“The woman there is a deity of my own interpretation who stands watch over everyone and everything, someone who is taking care of the people, the landscape, the animals, just something from nature. It’s hard to explain, but it’s just like something from nature that tries to come out and assure people living there—anywhere, basically—that they’ll be okay. I just don’t want people to give up.”
Escape from Planet 279
“This is a reference to B-movies. In those, radiation was always a factor, and affecting people and creatures. I would always ask my dad who worked deep in the mine, ‘Did you see anything weird under there, in the underground? Did the workers see anything?’ because some areas were covered in water down there, and he would tell me about the tree, a petrified tree that they found deep underground. I just wanted to know if they saw anything like that underneath the manmade mesas that looked like giant anthills to a kid’s imagination.”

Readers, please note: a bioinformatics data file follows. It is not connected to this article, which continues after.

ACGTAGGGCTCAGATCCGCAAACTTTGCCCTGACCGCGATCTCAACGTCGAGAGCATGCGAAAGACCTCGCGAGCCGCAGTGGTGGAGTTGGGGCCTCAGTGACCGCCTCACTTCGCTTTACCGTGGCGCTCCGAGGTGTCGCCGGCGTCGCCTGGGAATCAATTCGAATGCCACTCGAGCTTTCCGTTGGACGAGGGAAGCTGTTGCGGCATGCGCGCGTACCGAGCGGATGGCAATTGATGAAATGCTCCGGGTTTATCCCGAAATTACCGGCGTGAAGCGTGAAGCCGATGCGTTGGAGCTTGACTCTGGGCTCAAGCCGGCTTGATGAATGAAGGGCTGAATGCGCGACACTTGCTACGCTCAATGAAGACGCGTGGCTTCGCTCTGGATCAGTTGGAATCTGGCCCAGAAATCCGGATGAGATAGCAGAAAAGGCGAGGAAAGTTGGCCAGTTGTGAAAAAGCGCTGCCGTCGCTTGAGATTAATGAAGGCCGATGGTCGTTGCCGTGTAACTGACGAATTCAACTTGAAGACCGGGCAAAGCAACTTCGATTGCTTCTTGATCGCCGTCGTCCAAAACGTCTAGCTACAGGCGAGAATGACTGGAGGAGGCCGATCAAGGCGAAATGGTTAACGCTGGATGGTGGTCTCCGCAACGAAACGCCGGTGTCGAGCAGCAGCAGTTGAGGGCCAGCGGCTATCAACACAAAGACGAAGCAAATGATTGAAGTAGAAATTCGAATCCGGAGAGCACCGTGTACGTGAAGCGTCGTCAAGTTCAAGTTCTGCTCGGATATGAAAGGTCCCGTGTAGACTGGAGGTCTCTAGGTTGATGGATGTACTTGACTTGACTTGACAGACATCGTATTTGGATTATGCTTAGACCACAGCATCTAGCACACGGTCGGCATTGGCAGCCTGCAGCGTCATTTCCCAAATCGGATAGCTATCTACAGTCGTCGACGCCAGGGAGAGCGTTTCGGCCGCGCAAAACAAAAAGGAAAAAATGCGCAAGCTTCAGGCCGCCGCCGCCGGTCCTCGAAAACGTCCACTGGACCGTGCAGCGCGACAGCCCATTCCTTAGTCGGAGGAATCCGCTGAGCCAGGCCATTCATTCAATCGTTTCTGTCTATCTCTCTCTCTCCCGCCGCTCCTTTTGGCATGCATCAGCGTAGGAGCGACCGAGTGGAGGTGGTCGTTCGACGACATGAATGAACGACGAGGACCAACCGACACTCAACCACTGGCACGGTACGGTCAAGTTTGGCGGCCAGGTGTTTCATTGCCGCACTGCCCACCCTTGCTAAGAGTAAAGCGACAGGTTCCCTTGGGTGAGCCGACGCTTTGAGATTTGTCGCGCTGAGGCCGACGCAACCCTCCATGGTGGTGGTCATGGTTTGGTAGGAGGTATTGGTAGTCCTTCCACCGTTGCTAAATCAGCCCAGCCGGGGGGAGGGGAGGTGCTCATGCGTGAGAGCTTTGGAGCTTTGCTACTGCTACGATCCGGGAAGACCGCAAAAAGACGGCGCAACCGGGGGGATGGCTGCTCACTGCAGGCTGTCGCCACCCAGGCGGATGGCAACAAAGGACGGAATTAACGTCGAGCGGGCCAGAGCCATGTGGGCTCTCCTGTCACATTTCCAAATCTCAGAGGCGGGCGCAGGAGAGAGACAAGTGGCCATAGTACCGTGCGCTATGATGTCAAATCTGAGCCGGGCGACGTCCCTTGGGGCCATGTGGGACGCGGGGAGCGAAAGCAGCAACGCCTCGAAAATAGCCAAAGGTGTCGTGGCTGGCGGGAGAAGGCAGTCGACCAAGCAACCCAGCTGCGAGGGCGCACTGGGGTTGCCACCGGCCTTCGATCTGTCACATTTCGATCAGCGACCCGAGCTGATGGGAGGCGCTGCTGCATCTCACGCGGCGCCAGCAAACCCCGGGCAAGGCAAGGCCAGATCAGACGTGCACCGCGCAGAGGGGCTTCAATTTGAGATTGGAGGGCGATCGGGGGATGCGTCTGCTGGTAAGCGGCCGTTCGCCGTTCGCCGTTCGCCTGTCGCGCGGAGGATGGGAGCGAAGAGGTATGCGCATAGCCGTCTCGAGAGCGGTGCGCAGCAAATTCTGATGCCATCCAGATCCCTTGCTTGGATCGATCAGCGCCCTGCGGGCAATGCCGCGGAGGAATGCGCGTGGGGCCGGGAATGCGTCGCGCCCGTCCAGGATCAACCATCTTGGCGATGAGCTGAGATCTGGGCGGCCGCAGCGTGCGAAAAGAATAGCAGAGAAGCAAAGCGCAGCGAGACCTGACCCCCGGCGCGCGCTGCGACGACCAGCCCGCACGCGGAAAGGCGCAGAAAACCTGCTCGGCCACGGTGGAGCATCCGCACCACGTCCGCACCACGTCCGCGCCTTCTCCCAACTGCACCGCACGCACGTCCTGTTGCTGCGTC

“With the hummingbird that’s fragmented, I saw him as kind of in the wind, and in the storm, that he was just fragmented. You see the landscape being fragmented, everything. And you see it finally pulling together as the storm is passing, and it’s again resembling a hummingbird, it’s coming back together.
It’s like you’re a person just being lost in a storm, whatever their storm may be, and it’s like pulling yourself back into some sense of a human being, or in this case, a hummingbird, and they’re healing. It takes time, but eventually they’ll heal. That’s how I see that hummingbird.
“I really thought about the people in Paguate, because that’s where my family is from, and a lot of the people I love and respect are there, buried in that graveyard. I just wanted to pay my respects in that form. The only form that I know is just by painting.”
If you would like to help support our mission to preserve and perpetuate Pueblo culture, and support programming like the Art Through Struggle Gallery, please consider making a gift to IPCC today.
The Art Through Struggle Gallery is a unique space for creating dialogue on difficult subjects, a place to talk about the realities of what it is to be Pueblo, to be Native American, living today with the atrocities of both the past and present constantly surrounding us.
8 responses to “Of Hummingbirds and Hope: Radon Daughter Soothes the Yellow Dragon”